Asian shares mostly fell Tuesday as concerns about China chipped away at investor optimism following a mixed finish on Wall Street.
Japan’s benchmark Nikkei 225 lost 0.3% to 30,139.65. Australia’s S&P/ASX 200 slipped 1% to 7,314.10. South Korea’s Kospi declined 0.8% to 3,109.07. Hong Kong’s Hang Seng added 1.7% to 24,619.28. The Shanghai Composite index climbed 0.3% to 3,594.18.
A power crunch in some parts of China has shut down factories and left some households without electricity to meet official energy use targets. That could have global repercussions, including on supplies needed for manufacturing throughout Asia, coming right ahead of the year-end shopping season.
The woes come on top of parts and raw material shortages that already ail regional manufacturing because of supply disruptions caused by the coronavirus pandemic.
Analysts say the power shortage in China could become prolonged as the demand for coal and natural gas surges during the winter.
Another lingering market worry resonating from China is the possible collapse of one of China’s biggest real estate developers, Evergrande Group, which is struggling to avoid a default on billions of dollars of debt.
“Crucially, contagion risks loom large due to transmission within the property sector due to similar risks to home-buyers and banks via balance sheet exposures,” said Vishnu Varathan of the Asia & Oceania Treasury Department at Mizuho Bank. “Fact is Evergrande is at best a risk that has temporarily abated but is far from abolished.”
The vote for the leader of Japan’s ruling party, set for Wednesday, was also weighing on Tokyo trading, according to analysts, as players took a wait-and-see attitude. Four candidates are in the race to replace Prime Minister Yoshihide Suga, who is stepping down after a year in office. No major economic or foreign policy changes are expected, as the pro-U.S. Liberal Democratic Party has ruled Japan almost continually in recent decades.
Wall Street’s major stock indexes ended mixed as losses by technology and health care companies outweighed gains elsewhere in the market.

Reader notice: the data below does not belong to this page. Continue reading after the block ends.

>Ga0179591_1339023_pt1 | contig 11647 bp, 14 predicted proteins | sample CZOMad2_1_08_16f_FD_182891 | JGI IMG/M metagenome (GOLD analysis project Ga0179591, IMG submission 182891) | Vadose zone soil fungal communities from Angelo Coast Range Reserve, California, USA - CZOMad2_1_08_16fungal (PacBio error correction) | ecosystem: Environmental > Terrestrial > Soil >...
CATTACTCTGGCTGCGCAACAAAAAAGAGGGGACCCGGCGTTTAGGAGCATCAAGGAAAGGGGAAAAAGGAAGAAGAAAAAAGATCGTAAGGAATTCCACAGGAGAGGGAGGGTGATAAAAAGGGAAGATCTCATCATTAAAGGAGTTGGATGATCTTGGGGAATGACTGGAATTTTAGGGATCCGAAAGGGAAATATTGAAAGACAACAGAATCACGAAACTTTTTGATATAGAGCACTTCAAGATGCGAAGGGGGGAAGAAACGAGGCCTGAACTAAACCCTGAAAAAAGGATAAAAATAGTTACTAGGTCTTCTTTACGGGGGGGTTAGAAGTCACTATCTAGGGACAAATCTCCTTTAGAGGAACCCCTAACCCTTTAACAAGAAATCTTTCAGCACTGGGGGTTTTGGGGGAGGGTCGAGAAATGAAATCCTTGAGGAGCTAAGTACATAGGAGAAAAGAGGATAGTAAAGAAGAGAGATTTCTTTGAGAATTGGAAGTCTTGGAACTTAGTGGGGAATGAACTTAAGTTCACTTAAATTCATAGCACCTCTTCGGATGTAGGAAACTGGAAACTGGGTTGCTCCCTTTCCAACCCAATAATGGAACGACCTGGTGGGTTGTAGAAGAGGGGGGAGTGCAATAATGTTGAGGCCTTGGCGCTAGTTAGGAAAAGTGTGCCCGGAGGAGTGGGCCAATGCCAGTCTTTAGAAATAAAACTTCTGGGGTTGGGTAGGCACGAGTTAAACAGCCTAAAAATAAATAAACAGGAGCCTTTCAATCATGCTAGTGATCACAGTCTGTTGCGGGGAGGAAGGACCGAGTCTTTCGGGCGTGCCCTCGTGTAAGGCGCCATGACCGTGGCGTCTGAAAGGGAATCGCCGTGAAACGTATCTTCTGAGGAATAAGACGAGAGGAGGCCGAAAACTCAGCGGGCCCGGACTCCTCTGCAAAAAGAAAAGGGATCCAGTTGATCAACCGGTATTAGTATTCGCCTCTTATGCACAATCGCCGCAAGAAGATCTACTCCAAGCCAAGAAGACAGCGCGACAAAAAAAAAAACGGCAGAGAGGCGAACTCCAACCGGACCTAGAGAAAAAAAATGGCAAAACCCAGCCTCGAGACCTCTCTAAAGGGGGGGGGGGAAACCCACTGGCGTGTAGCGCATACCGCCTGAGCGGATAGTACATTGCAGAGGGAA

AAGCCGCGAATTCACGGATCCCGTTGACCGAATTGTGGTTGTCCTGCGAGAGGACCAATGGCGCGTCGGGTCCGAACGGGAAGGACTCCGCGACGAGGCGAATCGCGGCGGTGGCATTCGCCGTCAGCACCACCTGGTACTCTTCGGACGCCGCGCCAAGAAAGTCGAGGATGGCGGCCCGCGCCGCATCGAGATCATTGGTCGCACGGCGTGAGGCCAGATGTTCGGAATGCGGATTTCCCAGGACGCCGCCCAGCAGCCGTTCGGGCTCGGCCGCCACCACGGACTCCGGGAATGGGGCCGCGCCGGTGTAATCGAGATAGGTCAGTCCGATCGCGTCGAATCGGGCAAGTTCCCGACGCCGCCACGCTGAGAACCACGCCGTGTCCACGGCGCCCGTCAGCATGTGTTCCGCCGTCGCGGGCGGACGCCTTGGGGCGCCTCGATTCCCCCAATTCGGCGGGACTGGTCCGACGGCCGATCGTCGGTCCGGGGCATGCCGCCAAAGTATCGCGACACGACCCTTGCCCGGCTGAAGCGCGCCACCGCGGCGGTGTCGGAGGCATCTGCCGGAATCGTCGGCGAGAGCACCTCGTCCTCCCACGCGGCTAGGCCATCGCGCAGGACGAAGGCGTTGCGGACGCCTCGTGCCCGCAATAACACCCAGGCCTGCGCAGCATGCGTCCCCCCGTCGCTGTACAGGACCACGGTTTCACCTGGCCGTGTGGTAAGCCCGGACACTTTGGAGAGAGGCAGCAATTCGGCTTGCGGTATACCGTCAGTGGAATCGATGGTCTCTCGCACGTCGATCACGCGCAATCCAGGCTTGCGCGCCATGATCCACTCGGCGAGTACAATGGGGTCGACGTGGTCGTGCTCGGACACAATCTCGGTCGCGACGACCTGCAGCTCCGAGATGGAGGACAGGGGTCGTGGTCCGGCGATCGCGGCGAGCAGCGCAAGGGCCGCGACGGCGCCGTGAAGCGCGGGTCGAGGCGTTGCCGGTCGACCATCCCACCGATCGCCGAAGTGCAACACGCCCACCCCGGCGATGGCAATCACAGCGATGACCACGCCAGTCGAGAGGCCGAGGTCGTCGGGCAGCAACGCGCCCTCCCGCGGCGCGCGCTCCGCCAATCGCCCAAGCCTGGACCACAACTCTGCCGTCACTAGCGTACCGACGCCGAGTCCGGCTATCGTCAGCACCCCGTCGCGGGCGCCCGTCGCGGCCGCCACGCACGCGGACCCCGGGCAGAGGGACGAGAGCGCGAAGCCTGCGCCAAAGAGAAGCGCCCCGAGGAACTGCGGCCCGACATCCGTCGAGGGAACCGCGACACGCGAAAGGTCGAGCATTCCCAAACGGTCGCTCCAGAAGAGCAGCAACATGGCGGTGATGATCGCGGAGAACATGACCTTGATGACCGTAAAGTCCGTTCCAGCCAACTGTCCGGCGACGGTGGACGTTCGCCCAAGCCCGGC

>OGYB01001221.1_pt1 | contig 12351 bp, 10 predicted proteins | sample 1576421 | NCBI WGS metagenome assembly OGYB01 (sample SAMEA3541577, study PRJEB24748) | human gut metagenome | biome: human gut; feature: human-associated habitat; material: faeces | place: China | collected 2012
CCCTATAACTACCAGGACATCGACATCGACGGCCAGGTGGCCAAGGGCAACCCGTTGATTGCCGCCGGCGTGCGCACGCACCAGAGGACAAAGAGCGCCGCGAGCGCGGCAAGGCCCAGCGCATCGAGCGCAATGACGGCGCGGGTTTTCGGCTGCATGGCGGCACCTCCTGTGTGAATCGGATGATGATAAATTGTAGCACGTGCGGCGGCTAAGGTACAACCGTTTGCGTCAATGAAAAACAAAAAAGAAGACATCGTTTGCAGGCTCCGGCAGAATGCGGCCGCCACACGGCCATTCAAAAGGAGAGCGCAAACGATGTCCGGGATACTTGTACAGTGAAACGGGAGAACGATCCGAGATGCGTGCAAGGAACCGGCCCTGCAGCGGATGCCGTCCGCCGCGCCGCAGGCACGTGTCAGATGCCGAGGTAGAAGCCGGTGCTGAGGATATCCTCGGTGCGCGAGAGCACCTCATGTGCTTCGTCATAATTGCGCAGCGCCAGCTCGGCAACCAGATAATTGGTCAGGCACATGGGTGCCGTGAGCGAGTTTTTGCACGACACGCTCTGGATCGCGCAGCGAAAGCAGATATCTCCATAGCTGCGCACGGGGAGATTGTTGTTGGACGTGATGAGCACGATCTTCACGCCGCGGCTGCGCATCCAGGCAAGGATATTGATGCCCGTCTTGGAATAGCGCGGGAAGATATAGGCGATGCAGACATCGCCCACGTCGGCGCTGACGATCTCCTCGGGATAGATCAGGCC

The S&P 500 fell 0.3% to 4,443.11, ending a three-day winning streak for the benchmark index, which last week notched its first weekly gain in three weeks. The Nasdaq dropped 0.5% to 14,969.97, while the Dow managed a 0.2% gain to 34,869.37. The Russell 2000 picked up 1.5% to 2,281, a sign that investors are still confident about future economic growth.
The yield on the 10-year Treasury was steady at 1.49%. It was at 1.31% a week ago, as market jitters drove investors to shift money into bonds, which lowers their yield. It has been climbing for the past week.
The yield influences interest rates on mortgages and other consumer loans, so when it rises it allows lenders to charge higher rates. Bank of America gained 2.7%.
U.S. markets have had a choppy month so far and the S&P 500 is on pace to shed 1.8% in September, which would mark the first monthly loss since January. Investors have been trying to gauge just how much room the economy has to grow amid waves of COVID-19 crimping consumer spending and job growth while inflation remains a concern.
Consumer spending has been the key driver for the economic recovery and it has been crimped in part by rising cases of COVID-19 because of the highly contagious delta variant, which remains a huge concern in Asia.
In energy trading, benchmark U.S. crude added 25 cents to $75.70 a barrel in electronic trading on the New York Mercantile Exchange. It gained $1.47 to $75.45 per barrel on Monday.
Brent crude, the international standard, rose 21 cents to $79.74 a barrel.
In currency trading, the U.S. dollar rose to 111.16 Japanese yen from 110.99 yen. The euro cost $1.1695, inching down from $1.1700.